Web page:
I'm certainly aware of the issues, and not totally unbiased, but the best I can say at this point would be:

1. Both datasets were compiled by groups of very high quality researchers.
2. The stats on BB-Ref are from the original 2006 HOF study. The researchers that compiled those those stats have I believe made many, many corrections and additions since then.
3. There are many reasons why the stats could differ. For example, sometimes the actual innings pitched for a team that had more than one pitcher that game are not there. So you have to estimate based on figuring out how many times the pitcher batted. For example, if a team scored 1 run in the first innning, and their pitcher had 1 AB for the game, he almost certainly pitched at least 2 innings, since he couldn't have come to bat in the first (max 7 batters). Another might be if there are no strikeouts or walks for pitchers listed. The seamheads data will 'derive' the likely strikeouts based on catcher putouts and estimate pitcher walks based on batter ABs, while I think NLRAG/BB-Ref would just record 0 K's and 0 BBs. A big difference would be the games actually included. BB-REF has 1933 data for the Memphis Red Sox and New Orleans Crescent Stars, while at Seamheads we considered those teams 'minor league' and didn't include data for games involving those teams. It's possible/likely Paige pitched against those teams at least once, and maybe the closeness of innings and W-L record could be just a coincidence.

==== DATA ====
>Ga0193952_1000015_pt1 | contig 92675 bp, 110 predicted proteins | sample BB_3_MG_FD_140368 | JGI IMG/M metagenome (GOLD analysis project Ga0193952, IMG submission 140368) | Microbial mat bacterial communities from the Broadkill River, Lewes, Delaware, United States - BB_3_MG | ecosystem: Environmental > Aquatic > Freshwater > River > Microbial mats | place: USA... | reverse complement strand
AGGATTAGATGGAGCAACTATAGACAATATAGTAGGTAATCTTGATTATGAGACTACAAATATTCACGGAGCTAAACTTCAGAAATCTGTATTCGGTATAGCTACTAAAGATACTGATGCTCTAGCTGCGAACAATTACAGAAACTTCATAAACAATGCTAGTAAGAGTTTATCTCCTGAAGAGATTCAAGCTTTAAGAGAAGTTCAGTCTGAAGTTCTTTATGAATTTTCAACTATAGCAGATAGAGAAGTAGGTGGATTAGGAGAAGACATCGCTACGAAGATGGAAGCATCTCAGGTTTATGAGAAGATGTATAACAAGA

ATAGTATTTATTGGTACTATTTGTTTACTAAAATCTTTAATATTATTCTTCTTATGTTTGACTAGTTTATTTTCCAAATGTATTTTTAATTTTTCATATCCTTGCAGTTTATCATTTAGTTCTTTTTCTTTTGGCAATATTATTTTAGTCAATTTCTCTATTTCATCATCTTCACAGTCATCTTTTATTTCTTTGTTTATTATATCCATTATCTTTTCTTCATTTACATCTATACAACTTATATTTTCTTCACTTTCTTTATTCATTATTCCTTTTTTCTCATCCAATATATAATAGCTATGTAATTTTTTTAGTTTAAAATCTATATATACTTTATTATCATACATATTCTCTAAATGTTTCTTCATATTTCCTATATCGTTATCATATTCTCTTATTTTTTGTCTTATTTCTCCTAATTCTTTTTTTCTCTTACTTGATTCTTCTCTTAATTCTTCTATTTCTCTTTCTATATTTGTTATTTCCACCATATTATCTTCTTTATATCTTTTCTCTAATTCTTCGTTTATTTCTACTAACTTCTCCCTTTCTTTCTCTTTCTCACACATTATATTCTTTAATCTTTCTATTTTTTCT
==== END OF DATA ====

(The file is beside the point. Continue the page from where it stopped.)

12. bjhanke Posted: April 10, 2013 at 07:43 AM (#4409510)
I do think that, if Satchel Paige had entered MLB in 2008 instead of 1948 (assuming he would have been the same age both times), he would have had a serious decade of a career as a reliever, probably a closer. He was that good - IMO one of the top 5 pitchers ever. Certainly better than Jamie Moyer. However, it also seems obvious to me that pitching in barnstorming games, with a tiny league schedule, just doesn't do the damage to a pitching arm that a full MLB schedule does. Paige, after all, didn't have to go full speed to handily beat 95% of the barnstorming teams he faced. He was also famous for not pitching the whole games. You can find ads for games that take the trouble to say that Satchel will pitch three full innings. Apparently, he was capable of showing up, pitching an inning, and then leaving for the next town. That's not exactly a monster workload. Apparently, as he aged, he and Hilton Smith became a sort of platoon, where Satchel would pitch the first three innings, and Hilton would finish up. I don't know how often that happened, though.